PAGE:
And with good reason. Just the thought of Jamie returning to the team sends the gentle Sam (Toheeb Jimoh) into an uncharacteristic rage, which is pretty understandable: Sam was on the receiving end of some of Jamie’s worst behavior — “No teammate has ever made me feel as bad about myself as Jamie did,” he says — but he’s thriving now. Sam’s even becoming something of a team standout, one personally picked by team sponsor Dubai Air to appear in its ads. Ted’s reassurances that, no, Jamie’s not coming back soothe Sam’s nerves and restore his faith in Ted. What effect Jamie showing up to practice will have remains to be seen.
Whatever the case, Ted Lasso seems determined not to take the obvious route with Jamie, who appears genuinely chastened by being cast out into the professional wilderness. The series also doesn’t show much interest in reviving the Jamie-Keeley-Roy love triangle, if not above feinting in that direction. Immediately after Keeley and Jamie’s heartfelt scene, the episode cuts to Roy walking into his home, not being able to find Keeley, and walking into their bedroom, where he finds Keeley alone and Jamie nowhere to be found. She is busy, however, pleasuring herself while watching something she doesn’t want Roy to see on her phone: his tearful retirement press conference. After she explains she’s turned on by Roy’s display of passion and vulnerability, adding that she hasn’t really seen him that way since retirement, he takes it in stride and even shares his own interest in watching couples have sex in the woods. (“Because I could never be that free.”)
With all that out in the open, things seem just fine between them, especially after Roy agrees to give Sky Sports a try. It goes well, much to Roy’s annoyance. Where the other commentators equivocate and pull punches, Roy says he thinks Chelsea played “like shit.” His bluntness makes him a hit, much to Keeley’s delight. Roy can only say he felt good being “back around the game” (even good enough to take her interest in his retirement speech to another level).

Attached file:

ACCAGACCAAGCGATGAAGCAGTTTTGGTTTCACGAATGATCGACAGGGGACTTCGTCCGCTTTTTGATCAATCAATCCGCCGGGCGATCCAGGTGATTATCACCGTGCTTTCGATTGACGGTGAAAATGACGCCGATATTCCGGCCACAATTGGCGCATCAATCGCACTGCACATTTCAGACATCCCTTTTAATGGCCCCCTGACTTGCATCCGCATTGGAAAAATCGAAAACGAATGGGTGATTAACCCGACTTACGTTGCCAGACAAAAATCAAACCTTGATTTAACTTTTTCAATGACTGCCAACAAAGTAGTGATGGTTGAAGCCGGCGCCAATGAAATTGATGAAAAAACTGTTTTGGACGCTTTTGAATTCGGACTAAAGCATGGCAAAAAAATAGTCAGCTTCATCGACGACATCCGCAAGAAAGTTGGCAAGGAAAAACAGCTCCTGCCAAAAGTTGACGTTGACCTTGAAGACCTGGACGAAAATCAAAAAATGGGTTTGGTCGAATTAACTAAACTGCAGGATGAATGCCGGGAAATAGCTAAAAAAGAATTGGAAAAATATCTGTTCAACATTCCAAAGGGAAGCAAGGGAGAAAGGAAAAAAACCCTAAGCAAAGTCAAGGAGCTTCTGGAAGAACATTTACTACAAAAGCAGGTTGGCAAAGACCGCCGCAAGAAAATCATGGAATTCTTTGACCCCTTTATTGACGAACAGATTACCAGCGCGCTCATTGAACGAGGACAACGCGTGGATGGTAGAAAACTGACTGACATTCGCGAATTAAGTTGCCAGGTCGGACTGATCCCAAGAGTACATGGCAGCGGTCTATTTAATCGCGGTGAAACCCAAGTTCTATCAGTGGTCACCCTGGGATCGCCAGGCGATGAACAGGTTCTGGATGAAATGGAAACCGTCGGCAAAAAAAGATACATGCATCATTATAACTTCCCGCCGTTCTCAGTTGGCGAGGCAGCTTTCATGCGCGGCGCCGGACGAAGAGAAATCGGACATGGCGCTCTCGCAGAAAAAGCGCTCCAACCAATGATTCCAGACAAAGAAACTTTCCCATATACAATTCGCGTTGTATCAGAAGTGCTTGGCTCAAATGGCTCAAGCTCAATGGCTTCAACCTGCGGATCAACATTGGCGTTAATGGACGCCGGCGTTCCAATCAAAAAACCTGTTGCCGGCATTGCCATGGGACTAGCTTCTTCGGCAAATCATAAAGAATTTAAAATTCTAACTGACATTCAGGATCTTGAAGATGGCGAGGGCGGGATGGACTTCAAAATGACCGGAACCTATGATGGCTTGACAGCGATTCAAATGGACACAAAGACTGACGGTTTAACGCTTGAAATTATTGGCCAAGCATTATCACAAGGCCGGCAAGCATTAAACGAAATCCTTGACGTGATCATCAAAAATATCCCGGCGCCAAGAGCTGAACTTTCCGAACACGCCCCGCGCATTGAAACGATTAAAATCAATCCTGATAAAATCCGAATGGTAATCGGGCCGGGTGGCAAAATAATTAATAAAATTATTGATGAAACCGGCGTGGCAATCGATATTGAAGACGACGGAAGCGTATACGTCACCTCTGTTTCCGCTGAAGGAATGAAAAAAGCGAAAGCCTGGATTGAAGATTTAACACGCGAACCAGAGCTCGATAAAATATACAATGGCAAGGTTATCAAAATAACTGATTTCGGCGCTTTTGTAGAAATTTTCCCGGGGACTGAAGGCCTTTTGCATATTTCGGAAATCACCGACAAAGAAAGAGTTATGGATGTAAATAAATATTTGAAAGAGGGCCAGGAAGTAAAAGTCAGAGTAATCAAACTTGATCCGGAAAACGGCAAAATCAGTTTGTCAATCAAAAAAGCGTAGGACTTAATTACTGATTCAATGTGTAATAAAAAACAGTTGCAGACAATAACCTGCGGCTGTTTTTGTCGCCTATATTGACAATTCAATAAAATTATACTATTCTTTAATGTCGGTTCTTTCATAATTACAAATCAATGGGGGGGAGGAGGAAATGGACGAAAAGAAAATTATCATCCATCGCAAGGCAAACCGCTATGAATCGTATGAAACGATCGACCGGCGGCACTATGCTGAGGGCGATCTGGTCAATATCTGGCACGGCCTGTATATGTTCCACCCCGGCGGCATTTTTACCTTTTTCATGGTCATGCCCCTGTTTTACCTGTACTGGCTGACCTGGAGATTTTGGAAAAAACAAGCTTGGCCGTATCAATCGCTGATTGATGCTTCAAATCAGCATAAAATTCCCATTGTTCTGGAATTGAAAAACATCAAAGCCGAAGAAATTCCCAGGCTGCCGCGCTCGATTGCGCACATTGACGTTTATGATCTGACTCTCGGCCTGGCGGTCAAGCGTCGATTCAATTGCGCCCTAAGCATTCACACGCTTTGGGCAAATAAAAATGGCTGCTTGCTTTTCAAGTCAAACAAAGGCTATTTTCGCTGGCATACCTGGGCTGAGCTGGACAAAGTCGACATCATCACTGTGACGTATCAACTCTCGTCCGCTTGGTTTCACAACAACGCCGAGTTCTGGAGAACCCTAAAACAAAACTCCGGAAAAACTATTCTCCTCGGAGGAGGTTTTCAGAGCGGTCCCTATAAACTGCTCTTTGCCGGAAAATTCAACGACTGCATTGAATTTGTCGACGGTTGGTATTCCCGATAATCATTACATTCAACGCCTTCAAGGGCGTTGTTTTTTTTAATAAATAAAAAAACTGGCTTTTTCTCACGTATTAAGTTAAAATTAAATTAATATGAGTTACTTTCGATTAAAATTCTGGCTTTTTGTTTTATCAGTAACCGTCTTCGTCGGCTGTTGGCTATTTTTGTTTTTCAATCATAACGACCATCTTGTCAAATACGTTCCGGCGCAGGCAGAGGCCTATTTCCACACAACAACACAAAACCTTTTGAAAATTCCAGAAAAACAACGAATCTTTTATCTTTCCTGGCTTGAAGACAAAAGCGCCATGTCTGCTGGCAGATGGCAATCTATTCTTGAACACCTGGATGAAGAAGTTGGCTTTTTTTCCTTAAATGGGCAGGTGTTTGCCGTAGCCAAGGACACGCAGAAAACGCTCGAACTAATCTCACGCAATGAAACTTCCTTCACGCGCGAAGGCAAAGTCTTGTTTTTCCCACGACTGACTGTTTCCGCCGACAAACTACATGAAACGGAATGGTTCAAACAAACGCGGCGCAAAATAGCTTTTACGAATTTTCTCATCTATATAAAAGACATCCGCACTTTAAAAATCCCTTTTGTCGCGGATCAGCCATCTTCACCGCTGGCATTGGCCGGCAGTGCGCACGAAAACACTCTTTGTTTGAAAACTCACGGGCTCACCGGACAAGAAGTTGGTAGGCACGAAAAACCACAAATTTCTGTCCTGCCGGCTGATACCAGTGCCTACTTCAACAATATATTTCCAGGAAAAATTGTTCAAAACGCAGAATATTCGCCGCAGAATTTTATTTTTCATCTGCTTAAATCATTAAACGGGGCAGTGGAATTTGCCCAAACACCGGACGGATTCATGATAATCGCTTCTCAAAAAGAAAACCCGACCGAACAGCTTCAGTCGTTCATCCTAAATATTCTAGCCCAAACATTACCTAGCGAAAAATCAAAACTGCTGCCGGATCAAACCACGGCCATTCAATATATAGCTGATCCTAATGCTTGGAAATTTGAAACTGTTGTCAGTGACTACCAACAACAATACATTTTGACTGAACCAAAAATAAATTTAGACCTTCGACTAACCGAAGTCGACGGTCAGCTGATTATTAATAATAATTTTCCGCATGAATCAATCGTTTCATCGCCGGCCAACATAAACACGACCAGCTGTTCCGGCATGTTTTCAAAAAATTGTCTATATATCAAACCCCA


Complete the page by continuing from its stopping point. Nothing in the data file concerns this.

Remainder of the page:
Meanwhile, Rebecca continues her adventures in online dating, Higgins drifts from work space to work space (hilariously appearing, seemingly out of thin air, at the end of Ted’s talk with Sam), and Nate continues to find fault in everything Will does, from putting pineapple in the water to using lavender-scented detergent on the towels. His transformation from underdog to demanding boss has been speedy, and hasn’t necessarily brought out the best in him. What happens next — with Nate and everyone else — remains to be seen, but there’s a long season ahead and it seems unlikely the team can float by pleasantly on ties forever.
• Ted Lasso’s always been great at dropping unexpected but well-chosen pop-culture references, and this season has been no exception. Last episode brought in the Gin Blossoms and Diane Sawyer; this one piles on everything from U2 to Jimmy Buffett (Ted is a fan, which tracks) to the career of Ted Danson, whose ability to float from classic to classic makes him, in Ted’s assessment, the male Julia Louis-Dreyfus (which, Jamie adds, makes her the female Dave Grohl).
• Oh, and Robert “Plant” and Jimmy “Page.” Good jokes, Ted and Higgins.
• Will a future episode feature Ted’s explanation for why The Fountainhead, of all books, is his favorite? Let’s hope.
• Ted tells Jamie that his dad was “a lot harder on himself than he ever was on me.” He previously revealed that he lost his father at 16. Bit by bit, we’re learning about the ways Ted’s father shaped his life.
• Another great moment: Ted and Rebecca agreeing that neither needs therapy because “Why pay someone to do what a friend should do for you for free?” Then, though both characters clearly have a lot on their minds and like each other a lot, they have nothing else to stay. Add this and Roy and Keeley deciding to be fully honest with one another to last episode’s “girl talk” scene, and it becomes clear that Ted Lasso is, among other things, a show about how people communicate with one another (or don’t).